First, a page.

Bonus: Touching PROBE to GND is a nice CONTINUITY DETECTOR, useful for mobile site troubleshooting of cables and wires and cold traces and other tasks where a beeper just injects too much current through the UUT.

The first version of the DigiLogiProbe will only incorporate a fundamental PULSE detect and indicator stretch, old school , like the Global Specialties LP-3 in PULSE mode, for quick one-shot narrow pulse detection, or low rate state changes.

The attached PDF is the schematic for the Probe.

The Arduino IDE "INO" file is pending code updates. [Jan 8]

The following code is for Plain GREEN and RED without PULSE indicator (pending);

// DigiLogiProbe Version 0.1 January 5, 2019 by JRad
// code for Logic Probe on Digispark Micro USB dev board
// 3 state LEDs, High, Pulse, Low, and 4th LED for OPEN
// does not use anyones library nor prior work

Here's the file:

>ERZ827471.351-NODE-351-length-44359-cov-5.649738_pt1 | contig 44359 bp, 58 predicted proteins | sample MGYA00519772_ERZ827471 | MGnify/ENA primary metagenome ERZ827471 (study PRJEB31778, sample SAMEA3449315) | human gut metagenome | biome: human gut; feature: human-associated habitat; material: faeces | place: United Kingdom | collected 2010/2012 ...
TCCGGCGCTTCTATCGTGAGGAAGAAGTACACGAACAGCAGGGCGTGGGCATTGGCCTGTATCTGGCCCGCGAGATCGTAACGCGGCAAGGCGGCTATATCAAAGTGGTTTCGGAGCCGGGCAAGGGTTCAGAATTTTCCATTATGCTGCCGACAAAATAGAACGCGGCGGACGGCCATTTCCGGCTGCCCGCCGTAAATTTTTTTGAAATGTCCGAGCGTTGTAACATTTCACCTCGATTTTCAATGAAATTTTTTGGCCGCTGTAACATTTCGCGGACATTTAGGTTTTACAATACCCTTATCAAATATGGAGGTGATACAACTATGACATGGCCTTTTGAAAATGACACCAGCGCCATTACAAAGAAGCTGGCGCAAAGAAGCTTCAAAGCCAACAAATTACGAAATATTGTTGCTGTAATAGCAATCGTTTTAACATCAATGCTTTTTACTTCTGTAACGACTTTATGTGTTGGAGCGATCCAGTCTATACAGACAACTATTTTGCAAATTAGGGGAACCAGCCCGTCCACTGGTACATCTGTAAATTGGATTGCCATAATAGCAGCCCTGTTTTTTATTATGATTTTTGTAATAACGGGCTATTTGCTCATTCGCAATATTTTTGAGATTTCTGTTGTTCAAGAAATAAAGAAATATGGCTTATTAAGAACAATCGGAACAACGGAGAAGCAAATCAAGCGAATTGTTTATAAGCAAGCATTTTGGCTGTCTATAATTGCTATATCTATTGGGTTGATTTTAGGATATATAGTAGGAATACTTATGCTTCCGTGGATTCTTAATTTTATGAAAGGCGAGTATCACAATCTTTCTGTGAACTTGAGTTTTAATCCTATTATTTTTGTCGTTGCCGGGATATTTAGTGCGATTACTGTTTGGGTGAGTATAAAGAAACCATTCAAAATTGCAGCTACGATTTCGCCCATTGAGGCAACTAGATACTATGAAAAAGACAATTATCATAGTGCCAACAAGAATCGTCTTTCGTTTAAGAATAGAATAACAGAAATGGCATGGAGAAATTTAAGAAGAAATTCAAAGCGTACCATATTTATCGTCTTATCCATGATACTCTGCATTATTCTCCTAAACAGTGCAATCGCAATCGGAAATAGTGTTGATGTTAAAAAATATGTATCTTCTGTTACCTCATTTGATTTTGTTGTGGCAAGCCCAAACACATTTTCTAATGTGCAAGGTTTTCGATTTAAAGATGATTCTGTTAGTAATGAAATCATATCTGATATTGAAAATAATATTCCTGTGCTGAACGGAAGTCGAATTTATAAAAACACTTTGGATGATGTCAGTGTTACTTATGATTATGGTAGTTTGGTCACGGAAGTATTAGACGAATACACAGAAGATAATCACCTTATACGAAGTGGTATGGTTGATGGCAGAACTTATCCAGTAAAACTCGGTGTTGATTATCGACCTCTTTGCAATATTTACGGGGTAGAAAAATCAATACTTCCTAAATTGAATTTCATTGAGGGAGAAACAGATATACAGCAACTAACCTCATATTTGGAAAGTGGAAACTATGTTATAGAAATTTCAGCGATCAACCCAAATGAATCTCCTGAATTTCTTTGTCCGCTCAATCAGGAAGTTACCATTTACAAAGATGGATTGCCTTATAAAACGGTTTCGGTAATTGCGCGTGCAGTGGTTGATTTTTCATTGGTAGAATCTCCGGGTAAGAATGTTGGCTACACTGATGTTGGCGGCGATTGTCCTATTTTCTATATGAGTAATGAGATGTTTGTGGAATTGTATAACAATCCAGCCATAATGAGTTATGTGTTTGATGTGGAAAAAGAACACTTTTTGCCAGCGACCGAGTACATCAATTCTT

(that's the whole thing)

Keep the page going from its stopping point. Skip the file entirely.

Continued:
// compile & prototype tested on Jan 6, 2019
static int probe; //store the ADC value
static int pHL; // store the High to Low value
static int pLH; // store the Low to High value
static int StateChange; // store a flag
void setup()
pinMode(0, OUTPUT); //Sounder as output for Tone on PB0
pinMode(1, OUTPUT); //Open LED (onboard as well)
pinMode(2, INPUT); //Probe Input
pinMode(3, OUTPUT); //High LED output
pinMode(4, OUTPUT); //Low LED output
digitalWrite (1,HIGH); // initialize c-plex
digitalWrite (3,HIGH); // "
digitalWrite (4,HIGH); // "
digitalWrite (4,LOW); // turn on WHITE
digitalWrite (4,HIGH); // turn OFF WHITE
pinMode(1, INPUT); // I use this method of Hi-Z like a tristate gate output
digitalWrite (3,LOW); // turn ON GREEN
digitalWrite (3,HIGH); // turn off GREEN
pinMode(1, OUTPUT);
digitalWrite (1,LOW); // turn on AMBER
digitalWrite (3,LOW); // turn off AMBER